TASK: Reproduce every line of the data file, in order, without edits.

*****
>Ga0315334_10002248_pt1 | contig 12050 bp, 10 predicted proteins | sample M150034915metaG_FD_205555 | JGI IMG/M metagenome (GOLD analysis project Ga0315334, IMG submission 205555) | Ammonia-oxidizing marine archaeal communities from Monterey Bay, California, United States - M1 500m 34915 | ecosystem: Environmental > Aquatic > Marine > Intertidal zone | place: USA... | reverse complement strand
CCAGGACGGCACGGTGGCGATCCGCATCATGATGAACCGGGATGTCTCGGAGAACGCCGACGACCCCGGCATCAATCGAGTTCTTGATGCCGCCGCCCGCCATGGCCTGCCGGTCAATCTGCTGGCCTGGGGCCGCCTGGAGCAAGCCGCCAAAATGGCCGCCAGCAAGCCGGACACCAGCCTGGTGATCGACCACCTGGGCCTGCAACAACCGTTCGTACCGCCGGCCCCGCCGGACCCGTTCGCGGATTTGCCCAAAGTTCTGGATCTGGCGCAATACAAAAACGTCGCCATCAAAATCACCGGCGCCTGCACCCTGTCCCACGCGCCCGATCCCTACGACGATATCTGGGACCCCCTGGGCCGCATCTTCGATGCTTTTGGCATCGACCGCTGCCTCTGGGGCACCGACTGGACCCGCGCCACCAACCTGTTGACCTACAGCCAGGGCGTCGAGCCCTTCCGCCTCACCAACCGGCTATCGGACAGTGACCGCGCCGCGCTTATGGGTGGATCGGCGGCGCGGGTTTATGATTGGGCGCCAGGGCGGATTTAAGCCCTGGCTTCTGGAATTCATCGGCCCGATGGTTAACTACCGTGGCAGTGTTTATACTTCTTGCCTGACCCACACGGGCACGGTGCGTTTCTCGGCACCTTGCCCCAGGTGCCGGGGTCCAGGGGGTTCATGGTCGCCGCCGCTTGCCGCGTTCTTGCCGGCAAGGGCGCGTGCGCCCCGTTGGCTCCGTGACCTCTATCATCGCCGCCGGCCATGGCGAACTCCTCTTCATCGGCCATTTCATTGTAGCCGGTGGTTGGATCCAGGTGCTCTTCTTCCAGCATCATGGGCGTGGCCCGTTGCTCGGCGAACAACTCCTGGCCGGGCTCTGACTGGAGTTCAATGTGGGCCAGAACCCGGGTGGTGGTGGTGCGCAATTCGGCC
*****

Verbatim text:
>Ga0315334_10002248_pt1 | contig 12050 bp, 10 predicted proteins | sample M150034915metaG_FD_205555 | JGI IMG/M metagenome (GOLD analysis project Ga0315334, IMG submission 205555) | Ammonia-oxidizing marine archaeal communities from Monterey Bay, California, United States - M1 500m 34915 | ecosystem: Environmental > Aquatic > Marine > Intertidal zone | place: USA... | reverse complement strand
CCAGGACGGCACGGTGGCGATCCGCATCATGATGAACCGGGATGTCTCGGAGAACGCCGACGACCCCGGCATCAATCGAGTTCTTGATGCCGCCGCCCGCCATGGCCTGCCGGTCAATCTGCTGGCCTGGGGCCGCCTGGAGCAAGCCGCCAAAATGGCCGCCAGCAAGCCGGACACCAGCCTGGTGATCGACCACCTGGGCCTGCAACAACCGTTCGTACCGCCGGCCCCGCCGGACCCGTTCGCGGATTTGCCCAAAGTTCTGGATCTGGCGCAATACAAAAACGTCGCCATCAAAATCACCGGCGCCTGCACCCTGTCCCACGCGCCCGATCCCTACGACGATATCTGGGACCCCCTGGGCCGCATCTTCGATGCTTTTGGCATCGACCGCTGCCTCTGGGGCACCGACTGGACCCGCGCCACCAACCTGTTGACCTACAGCCAGGGCGTCGAGCCCTTCCGCCTCACCAACCGGCTATCGGACAGTGACCGCGCCGCGCTTATGGGTGGATCGGCGGCGCGGGTTTATGATTGGGCGCCAGGGCGGATTTAAGCCCTGGCTTCTGGAATTCATCGGCCCGATGGTTAACTACCGTGGCAGTGTTTATACTTCTTGCCTGACCCACACGGGCACGGTGCGTTTCTCGGCACCTTGCCCCAGGTGCCGGGGTCCAGGGGGTTCATGGTCGCCGCCGCTTGCCGCGTTCTTGCCGGCAAGGGCGCGTGCGCCCCGTTGGCTCCGTGACCTCTATCATCGCCGCCGGCCATGGCGAACTCCTCTTCATCGGCCATTTCATTGTAGCCGGTGGTTGGATCCAGGTGCTCTTCTTCCAGCATCATGGGCGTGGCCCGTTGCTCGGCGAACAACTCCTGGCCGGGCTCTGACTGGAGTTCAATGTGGGCCAGAACCCGGGTGGTGGTGGTGCGCAATTCGGCC